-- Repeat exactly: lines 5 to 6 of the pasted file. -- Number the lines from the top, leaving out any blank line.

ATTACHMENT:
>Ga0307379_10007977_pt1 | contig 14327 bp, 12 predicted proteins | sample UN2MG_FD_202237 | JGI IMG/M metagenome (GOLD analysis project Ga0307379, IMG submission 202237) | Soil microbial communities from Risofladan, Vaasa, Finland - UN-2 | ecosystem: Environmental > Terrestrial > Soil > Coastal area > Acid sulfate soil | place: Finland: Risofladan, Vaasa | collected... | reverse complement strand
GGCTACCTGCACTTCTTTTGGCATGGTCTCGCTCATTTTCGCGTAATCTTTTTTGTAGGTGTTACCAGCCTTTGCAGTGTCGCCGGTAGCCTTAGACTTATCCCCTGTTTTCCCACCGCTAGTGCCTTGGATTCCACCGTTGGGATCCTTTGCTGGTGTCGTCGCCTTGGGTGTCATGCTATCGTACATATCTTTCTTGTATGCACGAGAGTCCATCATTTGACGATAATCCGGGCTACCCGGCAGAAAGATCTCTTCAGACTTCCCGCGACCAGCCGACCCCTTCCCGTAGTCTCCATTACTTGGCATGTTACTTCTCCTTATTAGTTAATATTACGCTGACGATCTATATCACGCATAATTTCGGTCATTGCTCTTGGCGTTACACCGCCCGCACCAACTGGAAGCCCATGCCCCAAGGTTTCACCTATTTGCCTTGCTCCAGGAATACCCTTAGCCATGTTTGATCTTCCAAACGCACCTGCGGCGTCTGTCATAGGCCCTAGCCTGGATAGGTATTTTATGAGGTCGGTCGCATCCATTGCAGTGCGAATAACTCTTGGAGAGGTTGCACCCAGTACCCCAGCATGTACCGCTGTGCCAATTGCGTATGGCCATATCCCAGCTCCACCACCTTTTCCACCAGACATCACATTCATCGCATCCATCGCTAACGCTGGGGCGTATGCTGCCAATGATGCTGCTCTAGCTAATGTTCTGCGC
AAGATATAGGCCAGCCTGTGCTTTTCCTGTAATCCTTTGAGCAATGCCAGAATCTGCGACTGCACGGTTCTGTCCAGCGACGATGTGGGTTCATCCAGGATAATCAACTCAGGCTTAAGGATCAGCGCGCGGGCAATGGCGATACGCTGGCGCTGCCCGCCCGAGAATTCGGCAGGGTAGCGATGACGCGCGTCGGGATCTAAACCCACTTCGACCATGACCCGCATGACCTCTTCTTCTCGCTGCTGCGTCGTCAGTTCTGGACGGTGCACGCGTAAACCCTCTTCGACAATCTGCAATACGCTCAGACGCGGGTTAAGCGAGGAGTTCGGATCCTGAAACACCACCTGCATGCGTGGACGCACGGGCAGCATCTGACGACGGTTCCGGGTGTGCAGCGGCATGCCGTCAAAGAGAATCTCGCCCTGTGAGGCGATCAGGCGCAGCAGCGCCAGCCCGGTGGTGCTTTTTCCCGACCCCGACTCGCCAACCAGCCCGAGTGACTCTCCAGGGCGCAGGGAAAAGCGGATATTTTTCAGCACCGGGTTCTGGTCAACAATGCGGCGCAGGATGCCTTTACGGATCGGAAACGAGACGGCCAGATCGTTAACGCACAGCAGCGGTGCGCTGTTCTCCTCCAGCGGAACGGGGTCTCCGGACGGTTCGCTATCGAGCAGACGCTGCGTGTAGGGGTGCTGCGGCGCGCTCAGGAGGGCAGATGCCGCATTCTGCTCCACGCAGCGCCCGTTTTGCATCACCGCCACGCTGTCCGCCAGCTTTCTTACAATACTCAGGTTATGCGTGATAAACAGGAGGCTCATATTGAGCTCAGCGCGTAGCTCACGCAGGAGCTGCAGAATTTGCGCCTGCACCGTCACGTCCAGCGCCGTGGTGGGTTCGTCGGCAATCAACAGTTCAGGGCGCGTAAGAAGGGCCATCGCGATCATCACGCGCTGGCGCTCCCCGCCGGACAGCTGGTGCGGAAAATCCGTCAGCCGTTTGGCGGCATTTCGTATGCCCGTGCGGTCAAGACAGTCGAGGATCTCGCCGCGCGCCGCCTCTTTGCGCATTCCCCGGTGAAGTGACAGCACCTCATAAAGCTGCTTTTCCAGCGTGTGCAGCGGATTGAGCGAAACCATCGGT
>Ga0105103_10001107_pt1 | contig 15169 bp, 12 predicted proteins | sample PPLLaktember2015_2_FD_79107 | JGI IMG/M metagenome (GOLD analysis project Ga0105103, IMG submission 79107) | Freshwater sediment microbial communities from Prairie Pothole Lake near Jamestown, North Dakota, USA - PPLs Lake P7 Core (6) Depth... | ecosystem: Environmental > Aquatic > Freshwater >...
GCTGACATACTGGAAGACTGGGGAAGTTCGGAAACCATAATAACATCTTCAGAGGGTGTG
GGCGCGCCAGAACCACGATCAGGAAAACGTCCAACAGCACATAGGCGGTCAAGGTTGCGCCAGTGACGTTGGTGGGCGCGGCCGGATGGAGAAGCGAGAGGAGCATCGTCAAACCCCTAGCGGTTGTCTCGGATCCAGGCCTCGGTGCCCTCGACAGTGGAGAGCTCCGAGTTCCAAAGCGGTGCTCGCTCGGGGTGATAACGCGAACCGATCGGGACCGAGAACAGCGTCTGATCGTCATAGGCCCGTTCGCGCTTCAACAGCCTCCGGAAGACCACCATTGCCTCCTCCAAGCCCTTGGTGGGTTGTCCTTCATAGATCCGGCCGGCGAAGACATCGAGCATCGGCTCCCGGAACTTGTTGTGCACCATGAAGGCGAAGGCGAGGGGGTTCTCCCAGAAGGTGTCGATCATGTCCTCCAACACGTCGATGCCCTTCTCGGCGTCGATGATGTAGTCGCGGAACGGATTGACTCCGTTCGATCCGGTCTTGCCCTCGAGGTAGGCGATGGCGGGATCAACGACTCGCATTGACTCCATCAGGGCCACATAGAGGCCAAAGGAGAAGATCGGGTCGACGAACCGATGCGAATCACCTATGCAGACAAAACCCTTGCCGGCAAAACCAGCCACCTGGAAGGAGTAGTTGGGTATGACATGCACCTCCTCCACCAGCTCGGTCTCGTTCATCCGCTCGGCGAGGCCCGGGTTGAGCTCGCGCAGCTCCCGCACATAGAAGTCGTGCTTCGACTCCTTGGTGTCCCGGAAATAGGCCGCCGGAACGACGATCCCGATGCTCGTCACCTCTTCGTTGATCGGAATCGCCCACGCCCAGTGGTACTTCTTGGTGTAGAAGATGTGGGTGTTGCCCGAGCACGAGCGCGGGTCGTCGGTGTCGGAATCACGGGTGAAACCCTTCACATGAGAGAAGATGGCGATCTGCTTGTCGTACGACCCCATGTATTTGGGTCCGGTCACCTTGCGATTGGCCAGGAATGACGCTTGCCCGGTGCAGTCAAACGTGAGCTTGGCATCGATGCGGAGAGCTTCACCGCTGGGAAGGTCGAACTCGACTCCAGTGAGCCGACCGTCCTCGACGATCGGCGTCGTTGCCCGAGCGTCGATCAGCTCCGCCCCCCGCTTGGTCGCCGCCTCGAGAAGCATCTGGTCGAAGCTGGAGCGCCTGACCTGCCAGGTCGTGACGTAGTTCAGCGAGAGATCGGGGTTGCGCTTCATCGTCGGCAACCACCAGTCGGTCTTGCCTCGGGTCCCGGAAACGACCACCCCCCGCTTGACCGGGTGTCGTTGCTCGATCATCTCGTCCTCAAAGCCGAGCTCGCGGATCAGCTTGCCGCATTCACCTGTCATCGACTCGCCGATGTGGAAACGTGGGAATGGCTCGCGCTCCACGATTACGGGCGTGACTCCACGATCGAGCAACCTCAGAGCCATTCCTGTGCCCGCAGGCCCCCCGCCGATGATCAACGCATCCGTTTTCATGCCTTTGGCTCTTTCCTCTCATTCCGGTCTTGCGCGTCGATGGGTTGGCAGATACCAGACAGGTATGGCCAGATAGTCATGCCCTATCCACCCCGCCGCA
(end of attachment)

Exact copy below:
GCTGACATACTGGAAGACTGGGGAAGTTCGGAAACCATAATAACATCTTCAGAGGGTGTG
GGCGCGCCAGAACCACGATCAGGAAAACGTCCAACAGCACATAGGCGGTCAAGGTTGCGCCAGTGACGTTGGTGGGCGCGGCCGGATGGAGAAGCGAGAGGAGCATCGTCAAACCCCTAGCGGTTGTCTCGGATCCAGGCCTCGGTGCCCTCGACAGTGGAGAGCTCCGAGTTCCAAAGCGGTGCTCGCTCGGGGTGATAACGCGAACCGATCGGGACCGAGAACAGCGTCTGATCGTCATAGGCCCGTTCGCGCTTCAACAGCCTCCGGAAGACCACCATTGCCTCCTCCAAGCCCTTGGTGGGTTGTCCTTCATAGATCCGGCCGGCGAAGACATCGAGCATCGGCTCCCGGAACTTGTTGTGCACCATGAAGGCGAAGGCGAGGGGGTTCTCCCAGAAGGTGTCGATCATGTCCTCCAACACGTCGATGCCCTTCTCGGCGTCGATGATGTAGTCGCGGAACGGATTGACTCCGTTCGATCCGGTCTTGCCCTCGAGGTAGGCGATGGCGGGATCAACGACTCGCATTGACTCCATCAGGGCCACATAGAGGCCAAAGGAGAAGATCGGGTCGACGAACCGATGCGAATCACCTATGCAGACAAAACCCTTGCCGGCAAAACCAGCCACCTGGAAGGAGTAGTTGGGTATGACATGCACCTCCTCCACCAGCTCGGTCTCGTTCATCCGCTCGGCGAGGCCCGGGTTGAGCTCGCGCAGCTCCCGCACATAGAAGTCGTGCTTCGACTCCTTGGTGTCCCGGAAATAGGCCGCCGGAACGACGATCCCGATGCTCGTCACCTCTTCGTTGATCGGAATCGCCCACGCCCAGTGGTACTTCTTGGTGTAGAAGATGTGGGTGTTGCCCGAGCACGAGCGCGGGTCGTCGGTGTCGGAATCACGGGTGAAACCCTTCACATGAGAGAAGATGGCGATCTGCTTGTCGTACGACCCCATGTATTTGGGTCCGGTCACCTTGCGATTGGCCAGGAATGACGCTTGCCCGGTGCAGTCAAACGTGAGCTTGGCATCGATGCGGAGAGCTTCACCGCTGGGAAGGTCGAACTCGACTCCAGTGAGCCGACCGTCCTCGACGATCGGCGTCGTTGCCCGAGCGTCGATCAGCTCCGCCCCCCGCTTGGTCGCCGCCTCGAGAAGCATCTGGTCGAAGCTGGAGCGCCTGACCTGCCAGGTCGTGACGTAGTTCAGCGAGAGATCGGGGTTGCGCTTCATCGTCGGCAACCACCAGTCGGTCTTGCCTCGGGTCCCGGAAACGACCACCCCCCGCTTGACCGGGTGTCGTTGCTCGATCATCTCGTCCTCAAAGCCGAGCTCGCGGATCAGCTTGCCGCATTCACCTGTCATCGACTCGCCGATGTGGAAACGTGGGAATGGCTCGCGCTCCACGATTACGGGCGTGACTCCACGATCGAGCAACCTCAGAGCCATTCCTGTGCCCGCAGGCCCCCCGCCGATGATCAACGCATCCGTTTTCATGCCTTTGGCTCTTTCCTCTCATTCCGGTCTTGCGCGTCGATGGGTTGGCAGATACCAGACAGGTATGGCCAGATAGTCATGCCCTATCCACCCCGCCGCA